Virginia State Board of Pharmacy v. Virginia Citizens Consumer Council, Inc., 425 U.S. 748; 96 S. Ct. 1817; 48 L. Ed. 2d 346 (1976)

Virginia State Board of Pharmacy v. Virginia Citizens Consumer Council, Inc., 425 U.S. 748; 96 S. Ct. 1817; 48 L. Ed. 2d 346 (1976)

Facts—The appellees, a consumer group, challenged a Virginia law that states that a pharmacist is guilty of unprofessional conduct if he “publishes, advertises or promotes, directly or indirectly, in any manner whatsoever, any amount, price, fee, premium, discount, rebate or credit terms . . . for any drugs which may be dispensed by prescription.” The Virginia State Board of Pharmacy was the licensing authority, and a pharmacist was subject to a civil monetary penalty, or to revocation or suspension of his license.

Question—Does the Virginia statute making it unprofessional conduct for a pharmacist to advertise prescription drug prices violate the First Amendment rights of drug consumers?


ReasonsJ. Blackmun (7–1). Freedom of speech, noted the Court, “presupposes a willing speaker. But where a speaker exists, as in the case here, the protection afforded is to the communication, to its source and to the recipients both.” If there is a right to advertise, there is a reciprocal right to receive the advertising. The contention that the advertisement of the prescription drug prices is outside the First Amendment because it is “commercial speech” is rejected. The Court said it was not unmindful of the fact that some commercial speech can be regulated by the state, for example, untruthful speech or wholly false, deceptive, or misleading advertising; and some other speech, for example in the electronic broadcast media is outside the confines of its decision. But society has a strong interest in the free flow of commercial information. Virginia argues that it would protect its citizens from fraud and maintain professional standards but its protectiveness, as to competing drug prices, rests in large measure “on the advantages of their being kept in ignorance.”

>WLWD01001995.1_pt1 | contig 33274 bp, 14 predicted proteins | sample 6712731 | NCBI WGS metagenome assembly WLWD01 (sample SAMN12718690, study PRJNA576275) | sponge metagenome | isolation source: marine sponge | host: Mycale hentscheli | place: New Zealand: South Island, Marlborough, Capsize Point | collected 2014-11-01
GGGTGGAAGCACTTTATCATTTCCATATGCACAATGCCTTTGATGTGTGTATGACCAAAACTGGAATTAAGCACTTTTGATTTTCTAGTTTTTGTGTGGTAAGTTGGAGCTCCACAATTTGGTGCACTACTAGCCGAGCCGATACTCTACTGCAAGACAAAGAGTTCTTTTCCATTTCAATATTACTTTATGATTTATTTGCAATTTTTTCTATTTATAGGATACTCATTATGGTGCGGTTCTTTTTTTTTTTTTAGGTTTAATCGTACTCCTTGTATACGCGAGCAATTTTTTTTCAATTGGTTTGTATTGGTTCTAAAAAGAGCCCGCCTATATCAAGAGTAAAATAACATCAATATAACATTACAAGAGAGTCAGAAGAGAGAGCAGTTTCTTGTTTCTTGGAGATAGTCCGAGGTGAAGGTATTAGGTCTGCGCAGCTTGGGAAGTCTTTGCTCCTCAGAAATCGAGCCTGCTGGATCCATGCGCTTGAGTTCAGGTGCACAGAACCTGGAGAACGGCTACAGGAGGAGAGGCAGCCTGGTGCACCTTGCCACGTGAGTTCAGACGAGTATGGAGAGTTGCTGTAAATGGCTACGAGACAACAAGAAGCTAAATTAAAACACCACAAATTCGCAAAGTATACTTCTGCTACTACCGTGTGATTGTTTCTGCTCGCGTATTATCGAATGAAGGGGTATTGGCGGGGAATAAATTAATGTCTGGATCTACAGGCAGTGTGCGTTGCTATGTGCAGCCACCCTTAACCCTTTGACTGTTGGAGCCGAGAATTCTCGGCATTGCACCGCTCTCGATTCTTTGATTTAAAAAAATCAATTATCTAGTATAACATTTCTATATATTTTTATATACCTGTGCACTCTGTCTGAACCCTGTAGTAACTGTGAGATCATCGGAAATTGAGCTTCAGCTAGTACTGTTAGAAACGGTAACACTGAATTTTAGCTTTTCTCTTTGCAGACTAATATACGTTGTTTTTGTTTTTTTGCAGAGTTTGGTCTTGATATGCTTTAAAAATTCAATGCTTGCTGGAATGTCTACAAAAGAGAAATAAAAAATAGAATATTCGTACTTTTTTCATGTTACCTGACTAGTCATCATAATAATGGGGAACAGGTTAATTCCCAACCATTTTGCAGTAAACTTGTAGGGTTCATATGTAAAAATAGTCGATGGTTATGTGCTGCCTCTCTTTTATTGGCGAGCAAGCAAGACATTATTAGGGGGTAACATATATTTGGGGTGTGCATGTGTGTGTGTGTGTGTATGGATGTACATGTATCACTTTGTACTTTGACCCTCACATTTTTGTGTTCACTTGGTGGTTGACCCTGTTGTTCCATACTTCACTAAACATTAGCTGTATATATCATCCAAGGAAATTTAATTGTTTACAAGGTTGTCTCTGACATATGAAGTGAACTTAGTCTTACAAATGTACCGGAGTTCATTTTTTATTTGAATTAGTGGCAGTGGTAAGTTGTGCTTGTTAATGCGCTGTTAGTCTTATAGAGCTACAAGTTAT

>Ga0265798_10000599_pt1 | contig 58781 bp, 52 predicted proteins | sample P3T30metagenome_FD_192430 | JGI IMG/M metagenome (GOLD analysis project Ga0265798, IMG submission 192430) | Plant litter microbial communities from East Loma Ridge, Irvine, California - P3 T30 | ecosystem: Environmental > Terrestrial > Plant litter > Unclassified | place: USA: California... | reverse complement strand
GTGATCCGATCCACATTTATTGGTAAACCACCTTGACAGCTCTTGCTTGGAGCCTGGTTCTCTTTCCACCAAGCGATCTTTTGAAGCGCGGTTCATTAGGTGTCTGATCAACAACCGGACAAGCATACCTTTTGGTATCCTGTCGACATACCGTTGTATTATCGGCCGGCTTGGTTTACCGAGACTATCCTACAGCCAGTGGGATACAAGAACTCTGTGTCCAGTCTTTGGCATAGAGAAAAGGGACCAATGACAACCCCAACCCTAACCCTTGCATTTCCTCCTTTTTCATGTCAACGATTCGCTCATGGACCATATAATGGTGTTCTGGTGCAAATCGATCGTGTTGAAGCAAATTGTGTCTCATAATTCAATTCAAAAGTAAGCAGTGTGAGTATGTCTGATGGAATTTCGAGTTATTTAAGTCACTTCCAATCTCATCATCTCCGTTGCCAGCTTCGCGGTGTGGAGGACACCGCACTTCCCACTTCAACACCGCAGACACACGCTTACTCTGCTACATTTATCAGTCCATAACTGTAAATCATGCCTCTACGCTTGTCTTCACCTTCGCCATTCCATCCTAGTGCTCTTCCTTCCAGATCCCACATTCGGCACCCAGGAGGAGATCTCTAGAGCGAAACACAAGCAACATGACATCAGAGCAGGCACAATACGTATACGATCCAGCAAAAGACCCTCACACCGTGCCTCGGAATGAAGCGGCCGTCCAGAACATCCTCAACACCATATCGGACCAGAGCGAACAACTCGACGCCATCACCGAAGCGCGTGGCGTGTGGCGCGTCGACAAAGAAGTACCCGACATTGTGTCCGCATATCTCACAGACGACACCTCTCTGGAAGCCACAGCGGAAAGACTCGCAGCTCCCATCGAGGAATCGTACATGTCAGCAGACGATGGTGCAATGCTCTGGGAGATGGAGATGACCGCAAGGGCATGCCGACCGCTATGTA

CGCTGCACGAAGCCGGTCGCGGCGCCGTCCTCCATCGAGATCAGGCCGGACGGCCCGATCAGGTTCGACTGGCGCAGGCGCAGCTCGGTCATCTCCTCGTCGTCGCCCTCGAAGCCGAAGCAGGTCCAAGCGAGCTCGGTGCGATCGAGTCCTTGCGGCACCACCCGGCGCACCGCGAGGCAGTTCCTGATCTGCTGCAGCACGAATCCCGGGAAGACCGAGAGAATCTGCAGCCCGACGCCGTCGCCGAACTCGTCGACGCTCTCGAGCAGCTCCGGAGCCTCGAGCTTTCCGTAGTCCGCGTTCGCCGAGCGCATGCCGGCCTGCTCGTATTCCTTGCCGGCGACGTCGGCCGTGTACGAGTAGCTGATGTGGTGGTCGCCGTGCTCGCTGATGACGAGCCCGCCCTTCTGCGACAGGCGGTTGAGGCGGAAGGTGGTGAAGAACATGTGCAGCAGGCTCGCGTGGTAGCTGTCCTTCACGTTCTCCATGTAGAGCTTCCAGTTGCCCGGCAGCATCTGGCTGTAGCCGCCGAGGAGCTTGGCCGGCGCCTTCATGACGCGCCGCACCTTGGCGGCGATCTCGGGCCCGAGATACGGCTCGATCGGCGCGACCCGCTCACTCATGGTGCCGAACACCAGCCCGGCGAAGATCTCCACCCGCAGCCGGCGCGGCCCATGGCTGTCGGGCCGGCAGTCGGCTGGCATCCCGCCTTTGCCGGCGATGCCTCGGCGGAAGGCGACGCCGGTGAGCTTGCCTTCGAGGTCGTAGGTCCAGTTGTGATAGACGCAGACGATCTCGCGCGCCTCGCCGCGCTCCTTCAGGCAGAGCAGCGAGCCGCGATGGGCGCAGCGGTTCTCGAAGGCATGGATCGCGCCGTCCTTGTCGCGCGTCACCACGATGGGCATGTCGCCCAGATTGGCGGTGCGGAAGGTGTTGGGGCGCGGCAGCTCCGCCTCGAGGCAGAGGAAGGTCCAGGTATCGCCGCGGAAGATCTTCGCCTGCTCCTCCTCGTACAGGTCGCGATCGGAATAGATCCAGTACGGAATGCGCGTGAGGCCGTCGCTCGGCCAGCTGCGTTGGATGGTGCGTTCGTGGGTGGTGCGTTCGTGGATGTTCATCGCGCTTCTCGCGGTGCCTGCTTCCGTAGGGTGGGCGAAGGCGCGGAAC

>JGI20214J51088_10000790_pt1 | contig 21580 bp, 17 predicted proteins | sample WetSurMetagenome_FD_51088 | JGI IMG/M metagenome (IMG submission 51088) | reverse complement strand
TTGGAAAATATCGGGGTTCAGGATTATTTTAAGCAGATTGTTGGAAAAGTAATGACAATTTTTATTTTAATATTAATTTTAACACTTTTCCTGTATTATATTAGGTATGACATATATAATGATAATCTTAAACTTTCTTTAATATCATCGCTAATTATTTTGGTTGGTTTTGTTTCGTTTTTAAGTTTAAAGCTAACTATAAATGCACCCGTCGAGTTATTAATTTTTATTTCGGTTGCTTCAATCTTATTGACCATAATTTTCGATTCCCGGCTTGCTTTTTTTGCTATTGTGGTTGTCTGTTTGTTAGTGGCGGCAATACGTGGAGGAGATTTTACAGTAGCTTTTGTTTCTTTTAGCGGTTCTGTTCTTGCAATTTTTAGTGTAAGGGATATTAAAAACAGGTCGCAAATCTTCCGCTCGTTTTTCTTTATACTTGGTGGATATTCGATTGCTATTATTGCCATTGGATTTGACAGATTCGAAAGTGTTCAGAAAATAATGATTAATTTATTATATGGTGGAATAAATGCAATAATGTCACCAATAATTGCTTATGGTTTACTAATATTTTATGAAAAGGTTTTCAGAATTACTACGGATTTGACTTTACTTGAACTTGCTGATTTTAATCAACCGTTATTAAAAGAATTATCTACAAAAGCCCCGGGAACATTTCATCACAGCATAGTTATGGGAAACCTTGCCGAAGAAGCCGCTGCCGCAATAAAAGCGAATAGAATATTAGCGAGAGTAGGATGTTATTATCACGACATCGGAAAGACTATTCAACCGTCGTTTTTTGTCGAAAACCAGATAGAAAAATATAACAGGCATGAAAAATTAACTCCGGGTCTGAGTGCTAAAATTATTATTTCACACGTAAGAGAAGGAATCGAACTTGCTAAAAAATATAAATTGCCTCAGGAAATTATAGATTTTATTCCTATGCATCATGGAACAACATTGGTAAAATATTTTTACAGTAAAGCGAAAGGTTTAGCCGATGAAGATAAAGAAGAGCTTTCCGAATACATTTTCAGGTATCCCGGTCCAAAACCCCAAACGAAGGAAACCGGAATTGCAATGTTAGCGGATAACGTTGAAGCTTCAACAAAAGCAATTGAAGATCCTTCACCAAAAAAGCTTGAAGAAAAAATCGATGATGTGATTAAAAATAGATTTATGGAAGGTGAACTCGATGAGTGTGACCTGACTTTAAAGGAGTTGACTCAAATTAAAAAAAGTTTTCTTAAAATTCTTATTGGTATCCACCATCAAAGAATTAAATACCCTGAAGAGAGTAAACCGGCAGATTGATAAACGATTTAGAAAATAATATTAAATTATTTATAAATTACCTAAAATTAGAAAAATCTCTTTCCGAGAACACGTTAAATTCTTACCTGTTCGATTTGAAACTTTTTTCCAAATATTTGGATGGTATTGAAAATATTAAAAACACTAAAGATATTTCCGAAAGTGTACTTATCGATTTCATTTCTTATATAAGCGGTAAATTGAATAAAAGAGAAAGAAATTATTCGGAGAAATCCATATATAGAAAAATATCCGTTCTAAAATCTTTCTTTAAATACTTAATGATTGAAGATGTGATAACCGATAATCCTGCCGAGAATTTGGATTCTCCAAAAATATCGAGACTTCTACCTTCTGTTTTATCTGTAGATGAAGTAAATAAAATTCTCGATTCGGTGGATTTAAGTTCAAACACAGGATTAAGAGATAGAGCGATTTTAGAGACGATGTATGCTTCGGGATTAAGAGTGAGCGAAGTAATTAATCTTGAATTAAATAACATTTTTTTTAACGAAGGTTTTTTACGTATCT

J. Rehnquist wrote a dissent protesting against the elevation of protection for commerce speech to the same level as political speech.

NoteVirginia State Board logically followed from Bigelow v. Virginia (1975), involving a newspaper advertisement. It, in turn, led to other commercial speech cases, such as contraception advertising in Carey v. Population Services, 431 U.S. 678; legal advertising, in Bates v. State Bar, 433 U.S. 350 (1977); and real estate “for sale” and “sold” signs in Linmark Associates, Inc. v. Willingboro, 431 U.S. 85 (1977). A novel case involving free speech and advertising occurred in Posadas de Puerto Rico Associates v. Tourism Company of Puerto Rico (478 U.S. 328 [1986]) in which the Court upheld a law restricting advertising by a legal gambling casino against the charge of free speech, due process, and equal protection. Puerto Rico intended to appeal to tourists who want to gamble but not to its own citizens. The Court subsequently overturned that decision in 44 Liquormart, Inc. v. Rhode Island (1996).

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